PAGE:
capacity 012As forests diminish across Laos, the country is actively working to reform their timber industry and attempt to curb extensive deforestation. This is, of course, great news for environment, however leaves the working elephants of Laos and the families they support in a precarious situation.

In Laos around 9,000 people are reliant on the income generated by working elephants. Financially instability for such families could easily lead to communities being pushed back into poverty and as a consequence there is a risk that their elephants would be neglected or abandoned.

Ahead of the completion of logging quotas, ElefantAsia has been actively working to promote the reconversion of working elephant into more sustainable forms of employment such as ecotourism, which in turn provide less arduous working conditions for the elephants and are more ecologically sound.

To empower mahout communities to manage the transition from logging activities to more socio-economic alternatives, ElefantAsia has worked on the following projects:

Mahout Associations – development of civil society allowing mahout communities open forum to discuss elephant issues and future income alternatives.

Mahout Vocational Training Center – located at the Elephant Conservation Center in Sayaboury, the training center is a place where mahouts can learn English and social skills in readiness for working with "farangs" foreign visitors in the tourist sector.

Elephant Conservation Center – ElefantAsia has partnered with the ECC, which is a sanctuary for retired and rescued logging elephants. Set in 106 hectares of forest, visitors can come and follow the way of the mahout and in turn support elephant conservation in Laos.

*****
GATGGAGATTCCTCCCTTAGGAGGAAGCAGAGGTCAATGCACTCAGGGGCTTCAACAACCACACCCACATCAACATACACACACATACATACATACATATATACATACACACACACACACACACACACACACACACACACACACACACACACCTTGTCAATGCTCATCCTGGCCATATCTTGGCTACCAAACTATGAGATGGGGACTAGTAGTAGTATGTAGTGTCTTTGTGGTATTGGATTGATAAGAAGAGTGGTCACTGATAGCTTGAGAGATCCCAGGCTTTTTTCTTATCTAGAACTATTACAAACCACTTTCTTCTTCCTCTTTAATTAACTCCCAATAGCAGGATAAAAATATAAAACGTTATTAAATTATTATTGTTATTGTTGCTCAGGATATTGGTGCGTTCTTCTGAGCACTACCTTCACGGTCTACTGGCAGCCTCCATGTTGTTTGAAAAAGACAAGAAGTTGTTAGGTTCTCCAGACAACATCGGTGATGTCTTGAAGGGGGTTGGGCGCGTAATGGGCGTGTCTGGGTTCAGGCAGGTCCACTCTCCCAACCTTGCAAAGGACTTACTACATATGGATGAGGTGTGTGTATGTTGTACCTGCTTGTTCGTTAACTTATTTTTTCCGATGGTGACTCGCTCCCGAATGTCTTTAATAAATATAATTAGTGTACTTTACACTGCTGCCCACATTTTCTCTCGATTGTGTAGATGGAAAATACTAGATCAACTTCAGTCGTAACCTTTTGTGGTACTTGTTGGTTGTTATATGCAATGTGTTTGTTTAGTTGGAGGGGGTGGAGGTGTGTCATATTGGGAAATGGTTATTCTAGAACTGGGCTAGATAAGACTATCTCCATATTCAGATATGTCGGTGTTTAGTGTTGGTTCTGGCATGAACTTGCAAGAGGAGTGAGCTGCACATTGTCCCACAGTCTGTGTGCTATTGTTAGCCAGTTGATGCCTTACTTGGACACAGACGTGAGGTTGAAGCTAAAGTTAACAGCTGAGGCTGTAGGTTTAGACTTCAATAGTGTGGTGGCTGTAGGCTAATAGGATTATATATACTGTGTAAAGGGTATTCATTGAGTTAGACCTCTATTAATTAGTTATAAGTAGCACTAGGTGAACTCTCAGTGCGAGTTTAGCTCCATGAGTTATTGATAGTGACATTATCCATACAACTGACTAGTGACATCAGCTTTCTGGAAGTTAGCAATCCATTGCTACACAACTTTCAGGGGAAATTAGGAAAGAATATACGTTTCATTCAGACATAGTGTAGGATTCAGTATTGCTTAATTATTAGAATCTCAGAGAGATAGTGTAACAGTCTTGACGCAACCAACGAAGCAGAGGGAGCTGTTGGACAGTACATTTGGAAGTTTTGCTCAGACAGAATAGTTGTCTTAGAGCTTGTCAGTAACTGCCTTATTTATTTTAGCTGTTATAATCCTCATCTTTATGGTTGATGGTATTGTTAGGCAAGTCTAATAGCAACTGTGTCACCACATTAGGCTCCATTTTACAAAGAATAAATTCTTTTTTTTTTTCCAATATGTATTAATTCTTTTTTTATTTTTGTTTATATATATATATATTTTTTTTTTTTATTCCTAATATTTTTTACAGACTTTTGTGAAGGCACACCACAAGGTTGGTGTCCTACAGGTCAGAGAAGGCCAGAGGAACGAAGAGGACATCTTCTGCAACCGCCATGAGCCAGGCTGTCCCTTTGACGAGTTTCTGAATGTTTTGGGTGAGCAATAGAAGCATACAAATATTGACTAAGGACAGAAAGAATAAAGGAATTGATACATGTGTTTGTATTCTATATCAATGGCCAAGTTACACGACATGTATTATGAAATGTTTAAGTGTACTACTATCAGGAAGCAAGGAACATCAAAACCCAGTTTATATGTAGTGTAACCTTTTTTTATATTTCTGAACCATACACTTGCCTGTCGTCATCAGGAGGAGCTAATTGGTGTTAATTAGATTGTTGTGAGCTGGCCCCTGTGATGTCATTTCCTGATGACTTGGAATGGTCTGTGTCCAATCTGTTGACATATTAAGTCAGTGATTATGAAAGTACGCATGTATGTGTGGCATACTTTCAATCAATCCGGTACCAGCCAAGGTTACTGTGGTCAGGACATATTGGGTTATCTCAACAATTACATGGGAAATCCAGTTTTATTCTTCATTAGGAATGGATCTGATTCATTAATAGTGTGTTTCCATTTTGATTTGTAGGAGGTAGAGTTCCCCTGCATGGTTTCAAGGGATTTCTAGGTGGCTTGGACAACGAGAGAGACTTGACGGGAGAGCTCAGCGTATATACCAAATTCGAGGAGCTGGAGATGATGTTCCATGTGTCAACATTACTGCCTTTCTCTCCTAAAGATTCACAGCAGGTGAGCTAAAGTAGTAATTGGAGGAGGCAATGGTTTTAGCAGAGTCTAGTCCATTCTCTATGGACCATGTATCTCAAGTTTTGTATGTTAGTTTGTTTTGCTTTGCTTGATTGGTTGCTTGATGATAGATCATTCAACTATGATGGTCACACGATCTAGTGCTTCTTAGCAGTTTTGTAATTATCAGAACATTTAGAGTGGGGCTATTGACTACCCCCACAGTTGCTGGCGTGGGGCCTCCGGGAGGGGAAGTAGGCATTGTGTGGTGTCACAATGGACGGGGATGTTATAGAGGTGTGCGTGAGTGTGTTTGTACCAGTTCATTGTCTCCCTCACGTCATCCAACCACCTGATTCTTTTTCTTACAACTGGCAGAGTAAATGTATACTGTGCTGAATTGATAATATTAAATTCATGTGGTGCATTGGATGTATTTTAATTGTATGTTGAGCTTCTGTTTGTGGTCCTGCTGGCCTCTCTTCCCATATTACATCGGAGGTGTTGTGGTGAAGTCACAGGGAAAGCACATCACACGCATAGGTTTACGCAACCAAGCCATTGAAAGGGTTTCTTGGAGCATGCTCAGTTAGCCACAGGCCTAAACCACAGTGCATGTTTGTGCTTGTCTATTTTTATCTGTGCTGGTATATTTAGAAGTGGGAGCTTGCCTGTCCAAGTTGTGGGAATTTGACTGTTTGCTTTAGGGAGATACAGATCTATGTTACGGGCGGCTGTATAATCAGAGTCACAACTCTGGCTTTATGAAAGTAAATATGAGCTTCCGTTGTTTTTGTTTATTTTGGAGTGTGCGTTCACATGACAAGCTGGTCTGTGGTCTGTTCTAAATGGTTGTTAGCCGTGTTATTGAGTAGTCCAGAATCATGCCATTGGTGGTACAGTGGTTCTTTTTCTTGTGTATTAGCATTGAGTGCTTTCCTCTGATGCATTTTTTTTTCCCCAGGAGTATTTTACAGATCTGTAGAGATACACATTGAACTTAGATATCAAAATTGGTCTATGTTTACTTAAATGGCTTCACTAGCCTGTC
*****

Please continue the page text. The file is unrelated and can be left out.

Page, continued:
Elephant Breeding Programme – Pregnant cows can come to the ECC nursery to give birth and wean their calves. The project supports the mahout's salary, whilst our onsite veterinary team cares for mother and baby. The mahout and elephants are introduced to the benefits of soft tourism.

Elephant Adventures – Ethical elephant trekking available to tourists through the Mahout Association in Hongsa and Green Discovery Laos.

Neighbouring Myanmar has the largest captive population of elephants worldwide, with some 5,000 elephants working across the country. Of these around 2,700 are owned by Myanma Timber Enterprise (MTE), and of the remaining privately owned elephants, a good many are rented by MTE. With MTE soon reducing its logging operations by 40%, a question mark now lies over the future of Myanmar working elephants. We have heard first hand that elephants are being illegally sold across the border to Thailand and we are concerned for the future of the significant population. As such ElefantAsia is making tentative, yet positive steps to work in Myanmar to assist ease the situation presented to the working elephants.